Wiesenthal's narrative strengthens student knowledge of events during the Holocaust and reinforces the concept that every incident involved individual people who lived through these events, acted, and suffered. In addition, students learn about the contributors who respond to Wiesenthal's question in The Sunflower and analyze their responses. For example, as students learn about Dith Pran's experiences in the Cambodian killing fields, they begin to develop an understanding of the interconnection between people and events.
As students study the Holocaust, there can be a tendency for them to assign "boxes" to people - victim or perpetrator, innocent or guilty, good or evil. This activity encourages them to understand that, in most cases, these designations are too simplistic. It pushes them to think about personal responsibility and the choices people had to make. The lesson also encourages students to consider the possibility of forgiveness when individual choices have horrific consequences. These insights are crucial for students examining the choices they make in their daily lives, as well as what they might have done had they lived during an traumatic historical event such as the Holocaust.
- Students will understand critical people and events and the primary question of The Sunflower
- Students will learn about the historical backgrounds of a number of respondents to Wiesenthal's question.
- In small groups, students will analyze and evaluate the responses of one respondent.
- In the large class group, students will share their understanding and evaluation these responses, and make connections with their personal answers regarding this question of forgiveness.
Brief Synopsis of The Sunflower
List of Contributors and Biographical Notes
Through the use of The Sunflower by Simon Wiesenthal, students will consider themes of responsibility, judgment, reconciliation, and most of all, forgiveness. In small groups, they will examine and discuss these themes from the perspective of a variety of historical figures and from their own perspectives.
This activity is invariably one of the most intensely moving activities of the school year. In seven years of doing this activity, no two classes have focused on the same points, yet each year, students have been engaged and thoughtful, and their full-class discussions have been passionate. One class focused on the "right" of anyone to forgive in someone else's name. Another class delved into the more religious aspects of forgiveness and salvation. And still another group struggled with the (to them) unimaginable idea that the forgiveness of certain events lies in the lessons that future generations learn from those events. The commonalities between all these classes are the involvement and insightfulness of the students and the fact that there has never been consensus on whether Simon Wiesenthal should or should not have forgiven Karl.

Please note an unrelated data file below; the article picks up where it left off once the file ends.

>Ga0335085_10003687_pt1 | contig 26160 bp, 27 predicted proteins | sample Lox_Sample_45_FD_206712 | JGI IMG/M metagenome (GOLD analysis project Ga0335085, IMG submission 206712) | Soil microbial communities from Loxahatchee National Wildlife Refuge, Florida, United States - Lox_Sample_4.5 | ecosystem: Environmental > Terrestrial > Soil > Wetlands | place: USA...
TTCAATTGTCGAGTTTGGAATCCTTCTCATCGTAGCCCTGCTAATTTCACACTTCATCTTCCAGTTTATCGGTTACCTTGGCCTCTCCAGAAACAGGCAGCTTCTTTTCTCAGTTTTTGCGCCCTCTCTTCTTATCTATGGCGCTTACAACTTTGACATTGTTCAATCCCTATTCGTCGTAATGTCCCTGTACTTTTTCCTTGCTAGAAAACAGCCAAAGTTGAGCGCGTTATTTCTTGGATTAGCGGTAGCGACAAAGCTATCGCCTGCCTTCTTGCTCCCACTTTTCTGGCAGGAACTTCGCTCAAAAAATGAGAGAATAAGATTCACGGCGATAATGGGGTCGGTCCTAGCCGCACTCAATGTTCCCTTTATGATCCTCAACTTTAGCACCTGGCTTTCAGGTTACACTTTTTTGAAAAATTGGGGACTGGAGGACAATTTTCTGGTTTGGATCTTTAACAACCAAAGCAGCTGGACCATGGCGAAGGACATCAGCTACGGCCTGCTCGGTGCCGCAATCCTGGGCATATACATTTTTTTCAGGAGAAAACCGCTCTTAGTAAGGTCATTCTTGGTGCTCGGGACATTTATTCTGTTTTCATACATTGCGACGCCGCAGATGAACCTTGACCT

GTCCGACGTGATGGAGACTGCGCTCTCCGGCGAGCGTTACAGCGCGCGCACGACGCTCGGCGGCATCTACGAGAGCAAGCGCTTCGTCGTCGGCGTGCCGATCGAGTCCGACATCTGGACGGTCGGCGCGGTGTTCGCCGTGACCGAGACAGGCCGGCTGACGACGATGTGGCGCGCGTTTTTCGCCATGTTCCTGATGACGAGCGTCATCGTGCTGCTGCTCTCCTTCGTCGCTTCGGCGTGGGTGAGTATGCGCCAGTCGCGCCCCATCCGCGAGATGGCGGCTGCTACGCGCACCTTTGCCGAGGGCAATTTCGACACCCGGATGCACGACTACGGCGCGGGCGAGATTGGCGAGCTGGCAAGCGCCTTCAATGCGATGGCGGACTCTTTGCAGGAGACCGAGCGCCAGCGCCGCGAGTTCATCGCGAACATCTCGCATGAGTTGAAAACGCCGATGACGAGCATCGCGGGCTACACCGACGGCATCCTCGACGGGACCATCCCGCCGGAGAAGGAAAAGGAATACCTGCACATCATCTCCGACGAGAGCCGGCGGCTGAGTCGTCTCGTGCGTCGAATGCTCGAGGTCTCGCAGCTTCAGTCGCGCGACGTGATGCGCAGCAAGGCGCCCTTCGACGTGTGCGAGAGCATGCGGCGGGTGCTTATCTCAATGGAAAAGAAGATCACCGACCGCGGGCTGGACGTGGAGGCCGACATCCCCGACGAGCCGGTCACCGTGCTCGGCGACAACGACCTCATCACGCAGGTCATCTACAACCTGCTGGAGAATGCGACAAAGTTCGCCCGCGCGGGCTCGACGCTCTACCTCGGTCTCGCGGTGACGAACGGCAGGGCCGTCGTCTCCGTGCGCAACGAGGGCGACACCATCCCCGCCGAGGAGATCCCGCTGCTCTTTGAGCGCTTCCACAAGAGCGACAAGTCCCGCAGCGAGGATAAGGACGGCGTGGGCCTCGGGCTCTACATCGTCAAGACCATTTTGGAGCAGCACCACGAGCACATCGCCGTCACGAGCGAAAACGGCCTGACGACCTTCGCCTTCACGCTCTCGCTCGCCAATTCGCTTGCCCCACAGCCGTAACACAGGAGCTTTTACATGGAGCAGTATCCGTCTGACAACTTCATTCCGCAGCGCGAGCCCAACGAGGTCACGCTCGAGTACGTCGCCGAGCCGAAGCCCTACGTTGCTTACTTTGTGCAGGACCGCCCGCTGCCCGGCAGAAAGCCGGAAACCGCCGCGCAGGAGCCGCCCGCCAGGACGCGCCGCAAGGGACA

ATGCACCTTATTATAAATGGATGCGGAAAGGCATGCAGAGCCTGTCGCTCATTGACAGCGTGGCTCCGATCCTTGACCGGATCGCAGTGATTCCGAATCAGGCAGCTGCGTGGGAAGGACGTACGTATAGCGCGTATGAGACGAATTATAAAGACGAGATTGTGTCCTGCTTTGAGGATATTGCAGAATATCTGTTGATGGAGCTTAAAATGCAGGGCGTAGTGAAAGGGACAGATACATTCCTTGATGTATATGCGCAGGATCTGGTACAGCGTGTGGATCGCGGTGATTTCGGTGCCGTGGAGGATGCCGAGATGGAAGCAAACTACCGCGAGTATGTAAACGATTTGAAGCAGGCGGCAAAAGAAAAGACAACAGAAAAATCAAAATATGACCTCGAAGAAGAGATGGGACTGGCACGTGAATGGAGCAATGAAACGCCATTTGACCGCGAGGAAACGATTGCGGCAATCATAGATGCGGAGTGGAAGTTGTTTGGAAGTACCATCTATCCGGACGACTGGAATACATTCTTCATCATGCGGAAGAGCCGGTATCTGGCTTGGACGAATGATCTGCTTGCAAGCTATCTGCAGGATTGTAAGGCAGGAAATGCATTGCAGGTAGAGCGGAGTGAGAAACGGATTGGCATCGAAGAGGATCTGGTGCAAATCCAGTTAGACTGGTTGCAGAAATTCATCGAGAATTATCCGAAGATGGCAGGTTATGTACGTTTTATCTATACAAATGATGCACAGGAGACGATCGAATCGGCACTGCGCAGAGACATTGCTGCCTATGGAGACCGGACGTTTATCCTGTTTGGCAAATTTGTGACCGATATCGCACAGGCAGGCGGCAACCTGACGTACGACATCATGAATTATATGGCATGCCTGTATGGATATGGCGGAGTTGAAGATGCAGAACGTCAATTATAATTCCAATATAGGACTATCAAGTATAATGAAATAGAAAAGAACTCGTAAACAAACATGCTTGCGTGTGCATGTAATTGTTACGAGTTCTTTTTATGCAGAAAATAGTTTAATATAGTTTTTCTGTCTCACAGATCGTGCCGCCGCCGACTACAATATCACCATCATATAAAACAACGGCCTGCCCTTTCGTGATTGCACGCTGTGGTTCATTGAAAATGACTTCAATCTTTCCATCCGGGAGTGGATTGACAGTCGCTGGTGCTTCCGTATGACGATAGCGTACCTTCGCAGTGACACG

Have students read The Sunflower or read aloud excerpts from the text in order to provide them an understanding of, and "feel" for, the people, events, and primary question. (A brief synopsis is available, but a more extensive reading increases student engagement in the activity.)
Assign one contributor from The Sunflower "Symposium" to each small group. Contributors should be chosen based upon the dynamics of the classroom, and their specific historical background. For more information, see List of Contributors and Biographical Notes
As a full-class, provide a brief biographical sketch about each of the contributors. It is crucial for students to consider the responses of contributors in light of those contributors' personal experiences. A list of the contributors and pertinent information can be written on the board, and left there for the duration of the activity. (A sample list of contributors and biographical notes is available.)
Students are divided into groups of 3-4 and asked to discuss, on a personal level, several questions of forgiveness:
- What does it mean to forgive?
- Is there power in extending forgiveness?
- Is there power in withholding forgiveness?
- Who has the right to forgive?
- What do you actually "give" when you grant forgiveness?
- Are there actions that are unforgivable?
- What would the world be like without forgiveness?
Each group is given the written response of one contributor. The first task of the group is to read and understand the response and be prepared to present the primary focus to the entire class.
The second task of the group is to discuss whether they agree or disagree with the contributor. They do NOT need to come to a group consensus. The goal is for each individual student to express his or her views.
Each group presents to the entire class - explaining what their contributor said and each group member discussing his or her personal reactions and responses.
Class members respond after each group presentation.